Jones was spotted by Pappy Daily, who became his manager. Recorded in Daily’s living room with egg cartons for sounding boards, he recorded his first single, “No Money In This Deal”, for Starday in 1954. The following year he had his first country hit, “Why Baby Why”, which made the pop charts for Pat Boone. After touring with Elvis Presley in 1956 he recorded the rockabilly “Rock It!” as Thumper Jones.
Moving to Mercury, Jones had his first US No 1 with “White Lightning” (1959); he needed 83 takes to record this novelty drinking song because he was so drunk. Although sounding dated, Jones made some good records, none more playful than “Who Shot Sam” (1959) or more moving than his tale of unrequited love, “Tender Years” (1961). Of his own songs, “Seasons Of My Heart” was recorded by Jerry Lee Lewis and Johnny Cash, while “The Window Up Above” was on the country charts for nine months.
In 1962 Jones moved to United Artists’ subsidiary Musicor and recorded a classic single “She Thinks I Still Care”. Many hits followed including “We Must Have Been Out Of Our Minds” (1963) with Melba Montgomery, “You Comb Her Hair” (1963) and “The Race Is On” (1964). Averaging five albums a year, including some with Gene Pitney, he may have looked ridiculous in his crew-cut and embroidered suit but he was to grow a magnificent head of hair, the reason he was never seen with a cowboy hat.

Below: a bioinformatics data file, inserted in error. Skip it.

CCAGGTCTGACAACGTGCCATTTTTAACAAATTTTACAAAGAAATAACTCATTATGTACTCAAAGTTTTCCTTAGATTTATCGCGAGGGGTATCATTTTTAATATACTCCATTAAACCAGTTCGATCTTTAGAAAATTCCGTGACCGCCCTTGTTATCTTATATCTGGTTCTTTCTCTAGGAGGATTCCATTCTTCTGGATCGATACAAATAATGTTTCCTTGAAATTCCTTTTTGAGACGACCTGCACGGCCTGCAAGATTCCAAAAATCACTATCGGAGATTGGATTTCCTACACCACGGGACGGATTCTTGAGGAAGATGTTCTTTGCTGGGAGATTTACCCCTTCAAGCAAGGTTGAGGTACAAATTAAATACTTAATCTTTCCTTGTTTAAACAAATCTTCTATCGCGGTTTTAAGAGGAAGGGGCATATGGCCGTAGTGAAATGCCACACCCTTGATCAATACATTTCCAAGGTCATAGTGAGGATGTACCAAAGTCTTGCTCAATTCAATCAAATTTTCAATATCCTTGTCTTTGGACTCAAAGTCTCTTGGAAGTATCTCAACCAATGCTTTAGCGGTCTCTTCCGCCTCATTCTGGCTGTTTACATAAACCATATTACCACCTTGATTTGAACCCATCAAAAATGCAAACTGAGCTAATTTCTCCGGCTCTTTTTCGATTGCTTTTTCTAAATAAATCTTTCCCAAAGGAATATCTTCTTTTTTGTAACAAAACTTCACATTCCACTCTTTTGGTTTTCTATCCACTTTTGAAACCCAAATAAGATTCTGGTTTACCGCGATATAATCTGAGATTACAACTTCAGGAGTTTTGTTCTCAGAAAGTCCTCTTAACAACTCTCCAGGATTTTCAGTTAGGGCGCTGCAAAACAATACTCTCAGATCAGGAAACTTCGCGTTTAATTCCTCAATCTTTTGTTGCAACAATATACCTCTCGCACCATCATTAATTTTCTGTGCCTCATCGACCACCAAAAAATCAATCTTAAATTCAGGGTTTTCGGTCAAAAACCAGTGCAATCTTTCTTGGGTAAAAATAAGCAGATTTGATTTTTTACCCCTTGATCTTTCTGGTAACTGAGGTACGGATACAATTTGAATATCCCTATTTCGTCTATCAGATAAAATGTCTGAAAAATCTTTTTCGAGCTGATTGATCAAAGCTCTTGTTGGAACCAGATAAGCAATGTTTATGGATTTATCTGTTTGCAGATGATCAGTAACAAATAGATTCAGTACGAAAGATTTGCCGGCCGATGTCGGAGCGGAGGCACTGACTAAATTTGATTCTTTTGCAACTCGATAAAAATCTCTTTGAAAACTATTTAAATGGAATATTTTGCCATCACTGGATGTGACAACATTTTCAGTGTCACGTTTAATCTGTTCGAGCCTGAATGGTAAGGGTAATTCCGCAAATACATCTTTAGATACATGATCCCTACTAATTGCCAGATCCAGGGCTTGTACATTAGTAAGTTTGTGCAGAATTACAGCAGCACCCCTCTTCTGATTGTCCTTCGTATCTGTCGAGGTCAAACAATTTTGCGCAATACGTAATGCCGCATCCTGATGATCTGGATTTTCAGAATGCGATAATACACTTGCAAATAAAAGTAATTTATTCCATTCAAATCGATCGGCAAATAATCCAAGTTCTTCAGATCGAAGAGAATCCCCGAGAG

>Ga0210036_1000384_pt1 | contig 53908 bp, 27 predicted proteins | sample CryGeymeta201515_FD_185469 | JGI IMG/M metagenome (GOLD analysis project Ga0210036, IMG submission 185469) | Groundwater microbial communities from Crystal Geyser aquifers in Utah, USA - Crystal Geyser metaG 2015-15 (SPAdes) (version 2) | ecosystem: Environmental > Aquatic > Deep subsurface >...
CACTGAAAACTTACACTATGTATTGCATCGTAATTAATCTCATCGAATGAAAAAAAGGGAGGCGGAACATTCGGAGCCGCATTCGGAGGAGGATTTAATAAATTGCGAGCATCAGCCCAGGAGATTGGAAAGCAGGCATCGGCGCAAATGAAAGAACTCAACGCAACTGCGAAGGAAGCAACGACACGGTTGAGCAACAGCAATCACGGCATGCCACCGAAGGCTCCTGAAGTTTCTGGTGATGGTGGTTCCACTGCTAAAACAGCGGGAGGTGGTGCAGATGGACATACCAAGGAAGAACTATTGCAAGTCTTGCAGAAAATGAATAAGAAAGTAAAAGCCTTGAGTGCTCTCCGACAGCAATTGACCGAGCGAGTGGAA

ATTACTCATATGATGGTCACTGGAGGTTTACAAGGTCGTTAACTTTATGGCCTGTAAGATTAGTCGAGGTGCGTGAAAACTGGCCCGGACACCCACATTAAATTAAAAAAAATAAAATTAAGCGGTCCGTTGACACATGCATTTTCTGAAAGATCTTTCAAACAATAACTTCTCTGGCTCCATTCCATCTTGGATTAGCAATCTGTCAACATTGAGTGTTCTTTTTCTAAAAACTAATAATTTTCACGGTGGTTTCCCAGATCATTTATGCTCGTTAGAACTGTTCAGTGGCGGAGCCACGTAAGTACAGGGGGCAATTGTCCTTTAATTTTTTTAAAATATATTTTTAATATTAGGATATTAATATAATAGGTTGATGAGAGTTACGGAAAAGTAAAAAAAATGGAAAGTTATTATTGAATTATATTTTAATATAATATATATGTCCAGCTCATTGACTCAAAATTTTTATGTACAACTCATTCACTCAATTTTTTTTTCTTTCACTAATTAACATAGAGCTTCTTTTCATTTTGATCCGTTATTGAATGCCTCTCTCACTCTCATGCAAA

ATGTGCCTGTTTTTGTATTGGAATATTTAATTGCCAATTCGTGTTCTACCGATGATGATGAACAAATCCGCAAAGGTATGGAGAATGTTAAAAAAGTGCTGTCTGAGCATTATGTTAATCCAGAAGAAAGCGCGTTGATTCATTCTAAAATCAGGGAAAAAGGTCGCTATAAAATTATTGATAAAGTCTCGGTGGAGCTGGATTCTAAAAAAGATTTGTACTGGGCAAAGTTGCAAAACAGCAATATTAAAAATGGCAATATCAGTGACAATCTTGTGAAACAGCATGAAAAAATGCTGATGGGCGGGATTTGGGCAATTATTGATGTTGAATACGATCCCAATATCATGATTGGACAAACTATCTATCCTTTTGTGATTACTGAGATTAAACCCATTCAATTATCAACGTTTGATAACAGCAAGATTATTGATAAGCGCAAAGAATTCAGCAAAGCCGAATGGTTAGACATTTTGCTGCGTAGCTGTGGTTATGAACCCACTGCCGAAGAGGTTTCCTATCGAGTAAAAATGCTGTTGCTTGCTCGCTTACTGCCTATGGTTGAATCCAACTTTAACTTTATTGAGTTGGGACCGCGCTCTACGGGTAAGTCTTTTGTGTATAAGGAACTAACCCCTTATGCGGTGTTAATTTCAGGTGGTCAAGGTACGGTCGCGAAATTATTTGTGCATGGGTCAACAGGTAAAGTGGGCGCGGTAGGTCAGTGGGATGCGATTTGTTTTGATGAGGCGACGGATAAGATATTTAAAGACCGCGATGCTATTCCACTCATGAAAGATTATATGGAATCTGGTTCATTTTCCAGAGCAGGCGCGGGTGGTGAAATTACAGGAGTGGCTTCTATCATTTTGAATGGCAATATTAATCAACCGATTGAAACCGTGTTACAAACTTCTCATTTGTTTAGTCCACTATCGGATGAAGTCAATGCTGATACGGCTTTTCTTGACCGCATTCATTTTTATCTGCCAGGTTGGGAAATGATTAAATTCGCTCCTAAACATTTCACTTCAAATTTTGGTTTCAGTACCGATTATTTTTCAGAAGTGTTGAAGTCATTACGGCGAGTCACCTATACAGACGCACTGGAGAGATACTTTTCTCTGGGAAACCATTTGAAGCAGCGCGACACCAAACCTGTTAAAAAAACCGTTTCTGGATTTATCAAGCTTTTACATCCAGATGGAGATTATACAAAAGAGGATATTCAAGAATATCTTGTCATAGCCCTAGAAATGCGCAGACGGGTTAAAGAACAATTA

His marriage to Shirley Corley in 1954 produced two sons, but Jones was never happy with family life and they divorced. Because of his fondness for alcohol and cocaine he became known as “No Show Jones” but he impressed an up-and-coming country singer, Tammy Wynette, and they were married in 1969. Every night Wynette would dedicate “Stand By Your Man” to her new husband.
The relationship was fraught from the start as Wynette tried to curb Jones’ excesses. Often he would beat her and she would apply make-up to her bruises before going on stage. Once she poured away all the alcohol in their house and hid the car keys, hoping that he would sleep it off. Instead, Jones started the electric lawnmower and drove to the nearest bar. Admitted to hospital in 1970, he weighed seven stone; he owed huge amounts of tax, was to be declared bankrupt and was arrested for firing a gun at a friend.